Step away from the screens.

In the absence of having a real job and/or enough consulting work to keep me occupied 60 hours a week in the spring, I replaced being busy with busyness.  Online, on email, digesting content constantly – it became a habit and a void filler.  Its so much easier to refresh email than go for a run.  Or pick up the phone and have a conversation.  Or write a blog post.  Or volunteer.  Making is harder than consuming – I also derive a lot more satisfaction from it.  I just have to force myself to do it.

Friends are the best wingmen.

My job is to listen and help people solve problems.  I do this for my friends all. the. time.  I always have and I hope they never stop asking.  Yet I used to think it important to separate my personal and professional lives.  What I realized that weekend is that besides my existing clients and former colleagues, my friends know best who I am and what I can do.  In the past, when friends wanted to recommend me for gigs or to hire me themselves, I was unsure.  Were they biased because they knew me? Were they giving me an unfair advantage? Yes and yes.  They also knew exactly what they were getting, that they could trust me implicitly, and that I would be honest with them.  Now when a friend presents an opportunity, I’m open to it.  If they didn’t believe in me, they wouldn’t do it.  Why would I say no?

Technology = Frenemy

Besides the compulsive relationship I was developing with my iDevices, I realized something that weekend away: sometimes, no, a lot of the the time, its better not to know what’s going on.  In this age of info overload, ignorance is even more blissful.  That Friday, I checked my email while waiting in line for movie tickets and read a message about an issue a client was having.  I then pondered that issue throughout the evening wondering if I could help, how and when.  This might make me a committed consultant; it definitely makes me terrible company.  For social media, this rings even truer.  Do I need to see an ex’s wedding photos just before I fall asleep? Or while waiting in the ladies room line at a concert? No and no.  I recognized that weekend, which was delightfully low tech, that I’d never considered the emotional toll that social media takes.  That if I engage on those platforms, my mood will necessarily be impacted, and so will the “offline” experience that I’m trying to have.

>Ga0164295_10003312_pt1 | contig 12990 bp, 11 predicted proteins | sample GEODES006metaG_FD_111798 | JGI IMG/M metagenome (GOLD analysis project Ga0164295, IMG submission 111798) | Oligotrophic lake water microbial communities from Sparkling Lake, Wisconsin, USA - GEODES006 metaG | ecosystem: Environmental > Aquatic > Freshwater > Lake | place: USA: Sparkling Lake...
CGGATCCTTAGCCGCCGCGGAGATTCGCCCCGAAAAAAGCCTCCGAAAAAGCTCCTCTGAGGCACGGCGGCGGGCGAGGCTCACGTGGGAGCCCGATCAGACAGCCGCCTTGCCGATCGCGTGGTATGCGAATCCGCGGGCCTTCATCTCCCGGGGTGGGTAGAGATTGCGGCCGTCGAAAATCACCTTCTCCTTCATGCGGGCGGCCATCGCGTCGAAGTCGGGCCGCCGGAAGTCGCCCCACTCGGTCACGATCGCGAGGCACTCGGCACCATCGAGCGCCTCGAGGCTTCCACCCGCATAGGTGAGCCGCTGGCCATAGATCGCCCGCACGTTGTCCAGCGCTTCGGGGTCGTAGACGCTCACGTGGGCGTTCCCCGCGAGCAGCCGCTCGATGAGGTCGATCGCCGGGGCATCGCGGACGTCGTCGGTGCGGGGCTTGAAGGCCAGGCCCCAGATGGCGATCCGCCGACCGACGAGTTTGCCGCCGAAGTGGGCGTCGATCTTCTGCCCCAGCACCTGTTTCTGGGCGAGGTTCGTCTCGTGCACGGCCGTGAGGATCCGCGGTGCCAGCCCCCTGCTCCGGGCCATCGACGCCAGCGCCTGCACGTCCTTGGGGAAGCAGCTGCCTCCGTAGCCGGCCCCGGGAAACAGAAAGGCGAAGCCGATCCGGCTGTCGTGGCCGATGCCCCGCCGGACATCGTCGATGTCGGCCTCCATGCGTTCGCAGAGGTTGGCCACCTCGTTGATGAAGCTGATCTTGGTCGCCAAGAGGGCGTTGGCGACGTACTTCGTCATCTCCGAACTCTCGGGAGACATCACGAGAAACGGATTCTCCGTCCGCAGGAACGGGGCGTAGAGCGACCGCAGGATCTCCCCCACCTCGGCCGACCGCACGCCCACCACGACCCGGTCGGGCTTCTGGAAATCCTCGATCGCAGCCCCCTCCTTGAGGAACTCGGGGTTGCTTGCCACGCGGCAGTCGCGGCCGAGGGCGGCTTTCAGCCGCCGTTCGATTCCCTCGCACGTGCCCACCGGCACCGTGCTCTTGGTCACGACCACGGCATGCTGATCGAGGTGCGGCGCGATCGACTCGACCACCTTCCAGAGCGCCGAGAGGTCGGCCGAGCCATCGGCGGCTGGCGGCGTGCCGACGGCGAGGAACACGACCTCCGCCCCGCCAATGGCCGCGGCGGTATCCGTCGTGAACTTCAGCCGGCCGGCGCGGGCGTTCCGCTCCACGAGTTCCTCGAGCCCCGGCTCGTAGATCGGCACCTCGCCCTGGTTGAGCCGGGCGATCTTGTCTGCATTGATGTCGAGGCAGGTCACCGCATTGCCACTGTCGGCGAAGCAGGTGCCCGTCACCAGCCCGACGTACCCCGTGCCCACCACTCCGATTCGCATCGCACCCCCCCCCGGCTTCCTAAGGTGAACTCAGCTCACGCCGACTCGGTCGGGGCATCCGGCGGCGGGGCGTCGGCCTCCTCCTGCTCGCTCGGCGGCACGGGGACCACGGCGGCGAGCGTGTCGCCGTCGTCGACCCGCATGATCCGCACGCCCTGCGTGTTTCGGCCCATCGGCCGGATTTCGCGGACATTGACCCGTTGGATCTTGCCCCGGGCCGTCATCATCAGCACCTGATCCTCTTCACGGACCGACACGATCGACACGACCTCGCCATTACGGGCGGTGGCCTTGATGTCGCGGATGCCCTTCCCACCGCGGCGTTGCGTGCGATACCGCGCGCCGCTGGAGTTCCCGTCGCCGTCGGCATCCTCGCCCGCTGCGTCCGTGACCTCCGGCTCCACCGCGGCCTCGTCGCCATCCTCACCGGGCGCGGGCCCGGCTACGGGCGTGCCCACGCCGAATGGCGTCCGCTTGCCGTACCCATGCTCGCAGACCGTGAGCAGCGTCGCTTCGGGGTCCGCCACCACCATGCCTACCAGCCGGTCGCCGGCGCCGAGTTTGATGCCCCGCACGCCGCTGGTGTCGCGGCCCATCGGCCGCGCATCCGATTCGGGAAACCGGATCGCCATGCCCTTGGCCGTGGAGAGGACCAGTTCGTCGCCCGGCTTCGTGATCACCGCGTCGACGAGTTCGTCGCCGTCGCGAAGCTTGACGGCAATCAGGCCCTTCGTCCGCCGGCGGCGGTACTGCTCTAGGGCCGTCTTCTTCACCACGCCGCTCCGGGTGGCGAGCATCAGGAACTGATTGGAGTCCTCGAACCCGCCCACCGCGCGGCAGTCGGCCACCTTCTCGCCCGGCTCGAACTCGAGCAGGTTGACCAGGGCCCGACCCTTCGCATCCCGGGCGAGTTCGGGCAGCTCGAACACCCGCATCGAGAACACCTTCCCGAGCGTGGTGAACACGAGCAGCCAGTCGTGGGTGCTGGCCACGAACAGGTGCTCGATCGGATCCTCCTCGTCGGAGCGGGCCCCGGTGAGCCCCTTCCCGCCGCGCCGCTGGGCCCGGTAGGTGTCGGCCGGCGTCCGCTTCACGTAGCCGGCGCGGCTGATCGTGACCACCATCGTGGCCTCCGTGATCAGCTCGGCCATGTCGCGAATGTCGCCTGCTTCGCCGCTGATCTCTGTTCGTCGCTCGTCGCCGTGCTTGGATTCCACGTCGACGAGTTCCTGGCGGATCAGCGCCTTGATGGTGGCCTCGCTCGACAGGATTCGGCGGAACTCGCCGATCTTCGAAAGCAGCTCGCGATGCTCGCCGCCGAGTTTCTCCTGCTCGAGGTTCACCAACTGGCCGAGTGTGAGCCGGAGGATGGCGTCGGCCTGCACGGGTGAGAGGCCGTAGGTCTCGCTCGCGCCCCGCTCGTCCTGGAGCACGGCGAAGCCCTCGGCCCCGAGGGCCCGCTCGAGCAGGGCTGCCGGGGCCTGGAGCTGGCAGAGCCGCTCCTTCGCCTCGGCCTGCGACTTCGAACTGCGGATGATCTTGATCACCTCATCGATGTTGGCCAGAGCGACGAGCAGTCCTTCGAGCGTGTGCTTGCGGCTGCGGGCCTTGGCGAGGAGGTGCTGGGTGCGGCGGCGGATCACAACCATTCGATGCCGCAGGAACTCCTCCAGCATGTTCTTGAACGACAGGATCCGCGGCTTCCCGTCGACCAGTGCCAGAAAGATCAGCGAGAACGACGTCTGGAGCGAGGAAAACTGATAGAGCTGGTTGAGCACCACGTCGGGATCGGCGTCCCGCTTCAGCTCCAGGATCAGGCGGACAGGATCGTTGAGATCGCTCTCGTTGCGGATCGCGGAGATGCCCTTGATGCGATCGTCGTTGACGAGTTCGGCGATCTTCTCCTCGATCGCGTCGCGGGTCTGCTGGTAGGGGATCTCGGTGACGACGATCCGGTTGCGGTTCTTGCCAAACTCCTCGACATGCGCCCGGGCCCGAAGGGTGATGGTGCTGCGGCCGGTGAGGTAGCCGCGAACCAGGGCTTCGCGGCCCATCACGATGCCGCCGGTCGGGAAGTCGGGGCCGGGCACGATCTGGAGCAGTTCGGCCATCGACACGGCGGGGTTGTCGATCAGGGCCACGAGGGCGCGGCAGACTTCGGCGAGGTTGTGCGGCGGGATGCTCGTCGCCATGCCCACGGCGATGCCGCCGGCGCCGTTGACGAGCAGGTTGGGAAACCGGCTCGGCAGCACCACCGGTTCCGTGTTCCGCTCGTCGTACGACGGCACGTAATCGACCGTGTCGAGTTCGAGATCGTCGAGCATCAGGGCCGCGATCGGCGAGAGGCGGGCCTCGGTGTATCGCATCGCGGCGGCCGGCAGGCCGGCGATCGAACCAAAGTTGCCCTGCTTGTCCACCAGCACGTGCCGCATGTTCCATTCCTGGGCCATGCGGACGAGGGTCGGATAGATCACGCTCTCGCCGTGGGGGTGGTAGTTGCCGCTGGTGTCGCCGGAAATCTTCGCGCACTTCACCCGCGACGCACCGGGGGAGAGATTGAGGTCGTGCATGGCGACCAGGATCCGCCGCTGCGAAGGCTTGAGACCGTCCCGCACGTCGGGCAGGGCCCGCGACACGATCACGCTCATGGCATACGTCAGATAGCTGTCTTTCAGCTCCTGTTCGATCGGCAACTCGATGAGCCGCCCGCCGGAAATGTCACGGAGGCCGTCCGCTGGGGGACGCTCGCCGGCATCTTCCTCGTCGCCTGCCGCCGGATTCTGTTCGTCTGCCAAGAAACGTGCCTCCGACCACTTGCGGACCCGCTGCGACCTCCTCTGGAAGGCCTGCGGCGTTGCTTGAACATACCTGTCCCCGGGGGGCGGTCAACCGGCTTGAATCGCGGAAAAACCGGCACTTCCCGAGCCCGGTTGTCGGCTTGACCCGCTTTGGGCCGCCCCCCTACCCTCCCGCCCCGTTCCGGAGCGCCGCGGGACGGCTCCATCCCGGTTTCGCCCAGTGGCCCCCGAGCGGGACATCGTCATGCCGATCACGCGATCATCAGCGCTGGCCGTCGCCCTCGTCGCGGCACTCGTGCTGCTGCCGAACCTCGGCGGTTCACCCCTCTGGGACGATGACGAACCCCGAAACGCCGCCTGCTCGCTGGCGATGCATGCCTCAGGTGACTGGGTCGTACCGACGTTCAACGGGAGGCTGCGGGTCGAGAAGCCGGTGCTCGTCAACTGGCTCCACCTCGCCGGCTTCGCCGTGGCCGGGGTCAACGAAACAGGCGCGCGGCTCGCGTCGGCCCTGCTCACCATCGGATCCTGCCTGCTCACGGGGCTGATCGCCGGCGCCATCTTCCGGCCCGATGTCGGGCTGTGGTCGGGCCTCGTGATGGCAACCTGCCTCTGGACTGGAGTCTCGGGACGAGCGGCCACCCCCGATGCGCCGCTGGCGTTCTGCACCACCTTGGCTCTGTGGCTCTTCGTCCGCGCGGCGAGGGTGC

I realize I’m not exactly breaking new ground with these little lessons, but reframing my situation during a 48 hour break from real life changed how I work.  Since then, I’ve begun engagements with three fantastic clients (none of whom were known to me two months ago) and feel both relaxed and optimistic about the future.  When someone asks how work is, I can unequivocally  respond that its great.  We’re thinking about another weekend away.  Maybe St. Thomas in December.  You know, just to keep the momentum going.

The weekend I didn’t go to the shore…